Separating a foreground object, such as an actor, from a background is a crucial step in many visual effects and compositing workflows. When you’ve created a matte that isolates an object, you can replace the background, selectively apply effects to the foreground, and much more.

Conventionally, segmentation of a moving image into foreground and background elements has been accomplished through rotoscoping—defining mattes by manually drawing Bezier curves (masks) on most frames, with some interpolation. (See Rotoscoping introduction and resources.)

The Roto Brush tool provides an alternative, faster workflow for this segmentation and creation of a matte.

With the Roto Brush tool, you draw strokes on representative areas of the foreground and background elements, and then After Effects uses that information to create a segmentation boundary between the foreground and background elements. The strokes that you make on one area inform After Effects about what is foreground and what is background in adjacent areas and on adjacent frames. Various techniques are used to track regions across time, and this information is used to propagate segmentation forward and backward in time so that each stroke that you make is used to improve the results on nearby frames. Even if an object moves or changes shape from one frame to the next, the segmentation boundary adapts to match the object.

After you have created a segmentation boundary, you use the Refine Matte properties to improve the matte. The Refine Matte effect is also available separately for the improvement of mattes created using features other than the Roto Brush tool.

Note:

After Effects CC includes enhancements to make rotoscopy easier. See Roto Brush and Refine Edge tools in After Effects CC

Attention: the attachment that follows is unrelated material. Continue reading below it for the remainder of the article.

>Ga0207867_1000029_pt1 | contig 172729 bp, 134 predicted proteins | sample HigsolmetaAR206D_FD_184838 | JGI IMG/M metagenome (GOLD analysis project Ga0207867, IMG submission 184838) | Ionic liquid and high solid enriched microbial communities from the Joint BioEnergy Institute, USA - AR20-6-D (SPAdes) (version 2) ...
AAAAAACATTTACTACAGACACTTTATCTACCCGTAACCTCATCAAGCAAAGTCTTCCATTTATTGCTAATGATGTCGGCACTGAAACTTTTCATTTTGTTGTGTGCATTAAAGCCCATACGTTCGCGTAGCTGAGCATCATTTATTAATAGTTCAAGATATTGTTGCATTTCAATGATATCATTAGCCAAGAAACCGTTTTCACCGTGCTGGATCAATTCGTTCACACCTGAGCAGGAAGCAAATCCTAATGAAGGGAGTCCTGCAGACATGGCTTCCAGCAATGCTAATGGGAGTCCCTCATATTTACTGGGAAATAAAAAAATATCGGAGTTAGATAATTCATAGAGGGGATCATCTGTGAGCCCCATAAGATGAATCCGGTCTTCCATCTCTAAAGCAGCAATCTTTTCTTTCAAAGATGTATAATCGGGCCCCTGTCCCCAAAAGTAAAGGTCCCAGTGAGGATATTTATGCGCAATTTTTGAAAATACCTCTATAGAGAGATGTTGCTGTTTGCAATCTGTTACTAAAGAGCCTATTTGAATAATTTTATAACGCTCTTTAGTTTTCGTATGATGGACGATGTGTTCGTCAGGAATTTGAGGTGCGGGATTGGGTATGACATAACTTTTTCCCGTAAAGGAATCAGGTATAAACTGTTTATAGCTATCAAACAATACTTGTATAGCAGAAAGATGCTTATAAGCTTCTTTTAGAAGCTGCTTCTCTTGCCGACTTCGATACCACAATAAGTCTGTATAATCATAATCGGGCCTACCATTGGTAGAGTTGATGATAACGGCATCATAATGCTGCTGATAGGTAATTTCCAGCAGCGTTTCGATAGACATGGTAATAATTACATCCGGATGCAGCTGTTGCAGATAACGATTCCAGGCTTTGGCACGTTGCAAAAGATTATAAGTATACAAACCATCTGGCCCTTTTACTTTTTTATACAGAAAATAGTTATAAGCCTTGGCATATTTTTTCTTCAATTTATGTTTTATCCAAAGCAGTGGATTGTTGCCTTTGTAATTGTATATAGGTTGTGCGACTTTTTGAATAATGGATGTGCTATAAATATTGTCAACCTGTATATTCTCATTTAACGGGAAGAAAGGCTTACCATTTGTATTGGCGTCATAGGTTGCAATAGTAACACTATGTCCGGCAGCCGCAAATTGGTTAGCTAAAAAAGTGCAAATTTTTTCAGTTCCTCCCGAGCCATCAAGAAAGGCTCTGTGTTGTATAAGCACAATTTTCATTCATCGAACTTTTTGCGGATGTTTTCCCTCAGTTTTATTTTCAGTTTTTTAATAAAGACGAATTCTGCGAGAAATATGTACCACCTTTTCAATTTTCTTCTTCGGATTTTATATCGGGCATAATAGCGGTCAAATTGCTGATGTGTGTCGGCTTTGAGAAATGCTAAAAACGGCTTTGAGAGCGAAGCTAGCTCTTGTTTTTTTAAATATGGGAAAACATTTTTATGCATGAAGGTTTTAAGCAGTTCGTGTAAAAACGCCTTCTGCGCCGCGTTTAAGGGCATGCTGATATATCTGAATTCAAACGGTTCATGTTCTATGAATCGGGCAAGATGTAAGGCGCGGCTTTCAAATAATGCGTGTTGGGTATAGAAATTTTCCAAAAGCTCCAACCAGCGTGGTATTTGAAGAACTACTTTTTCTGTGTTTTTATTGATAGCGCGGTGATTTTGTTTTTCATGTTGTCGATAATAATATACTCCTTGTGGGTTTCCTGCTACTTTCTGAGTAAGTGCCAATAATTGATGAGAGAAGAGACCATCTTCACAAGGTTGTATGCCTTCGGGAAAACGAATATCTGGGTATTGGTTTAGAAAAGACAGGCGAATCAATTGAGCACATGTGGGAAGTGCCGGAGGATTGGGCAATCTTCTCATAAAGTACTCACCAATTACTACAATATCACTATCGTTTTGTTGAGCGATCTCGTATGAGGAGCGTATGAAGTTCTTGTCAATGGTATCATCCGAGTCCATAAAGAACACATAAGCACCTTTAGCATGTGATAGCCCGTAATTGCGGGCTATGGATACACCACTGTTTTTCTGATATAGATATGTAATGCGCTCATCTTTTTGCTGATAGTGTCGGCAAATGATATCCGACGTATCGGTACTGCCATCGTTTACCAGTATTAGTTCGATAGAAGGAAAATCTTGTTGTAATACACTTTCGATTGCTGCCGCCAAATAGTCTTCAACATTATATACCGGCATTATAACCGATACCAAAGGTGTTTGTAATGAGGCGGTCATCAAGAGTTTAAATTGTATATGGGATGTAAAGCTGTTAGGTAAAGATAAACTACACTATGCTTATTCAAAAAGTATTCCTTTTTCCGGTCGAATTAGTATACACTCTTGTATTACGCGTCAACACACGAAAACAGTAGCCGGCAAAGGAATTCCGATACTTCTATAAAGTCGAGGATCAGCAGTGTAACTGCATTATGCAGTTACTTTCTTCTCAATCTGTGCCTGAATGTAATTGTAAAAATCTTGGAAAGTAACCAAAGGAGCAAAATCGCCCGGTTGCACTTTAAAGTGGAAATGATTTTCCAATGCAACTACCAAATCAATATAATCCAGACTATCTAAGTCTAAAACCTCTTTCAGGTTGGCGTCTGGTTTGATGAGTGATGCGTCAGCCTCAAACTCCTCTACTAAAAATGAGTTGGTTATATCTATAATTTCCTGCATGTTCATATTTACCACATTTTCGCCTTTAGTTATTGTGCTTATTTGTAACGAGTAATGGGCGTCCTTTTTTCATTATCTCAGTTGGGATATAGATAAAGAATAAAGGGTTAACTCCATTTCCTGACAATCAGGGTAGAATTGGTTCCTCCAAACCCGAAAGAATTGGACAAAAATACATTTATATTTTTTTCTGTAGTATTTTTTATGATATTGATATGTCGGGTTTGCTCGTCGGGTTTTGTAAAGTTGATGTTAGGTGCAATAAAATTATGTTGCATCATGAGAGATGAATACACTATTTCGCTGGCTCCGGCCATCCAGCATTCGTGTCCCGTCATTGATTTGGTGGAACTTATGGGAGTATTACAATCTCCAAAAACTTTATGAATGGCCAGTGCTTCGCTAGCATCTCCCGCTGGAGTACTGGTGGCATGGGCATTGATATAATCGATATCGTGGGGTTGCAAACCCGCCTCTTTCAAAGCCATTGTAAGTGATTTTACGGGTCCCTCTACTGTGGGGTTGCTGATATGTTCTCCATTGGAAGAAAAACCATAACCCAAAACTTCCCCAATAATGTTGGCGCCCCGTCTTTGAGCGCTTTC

Online resources for the Roto Brush tool and Refine Matte effect

For a collection of video tutorials and resources about the Roto Brush tool, see this article on the Adobe website.

For a video that demonstrates the use of the Roto Brush tool to quickly create a matte for selective color correction, see the Adobe website.

For a video that demonstrates the use of the Refine Matte properties in the Roto Brush effect to improve a matte, see the Adobe website.

Roto Brush and Refine Matte overview and workflow

  1. Activate the Roto Brush tool by pressing Alt+W (Windows) or Option+W (Mac OS).

  2. Open the layer that you want to work on in the Layer panel.

    note: Double-clicking a layer in the Timeline panel when the Roto Brush tool is active opens the layer in the Layer panel.

  3. Preview the movie in the Layer panel to find a frame in which the greatest amount of the foreground object is in the frame and in which the separation between the foreground and background is as clear as possible.

    The frame on which you draw your first stroke is the base frame. (See Roto Brush strokes, spans, and base frames.)

  4. Drag in the Layer panel to draw a foreground stroke on the object that you want to define as a foreground object. When you are drawing a foreground stroke, the Roto Brush tool’s pointer is a green circle with a plus sign in the middle.

    Note:

    Draw the stroke down the center of the object, not along the edge. (See Tips for working with the Roto Brush tool.)

    The magenta outline that appears around the foreground object in Alpha Boundary view mode is the segmentation boundary, the rough line that separates the foreground from the background. You can also view the segmentation using other view modes. (See Layer panel view options.)

  5. Alt+drag (Windows) or Option+drag (Mac OS) to draw a background stroke on the area that you want to define as the background. When you are drawing a background stroke, the Roto Brush tool’s pointer is a red circle with a minus sign in the middle.

  6. Repeat the steps of drawing foreground and background strokes on the base frame until the segmentation is as precise and complete as possible. You should make the segmentation on the base frame as good as possible; the segmentation of other frames is based on the segmentation defined on the base frame.

    Try for a segmentation boundary that is within a couple of pixels of your desired edge. You can modify properties in the Roto Brush effect, such as Smooth, to refine the initial segmentation further. (See Roto Brush effect and Refine Matte effect reference.)

    Note: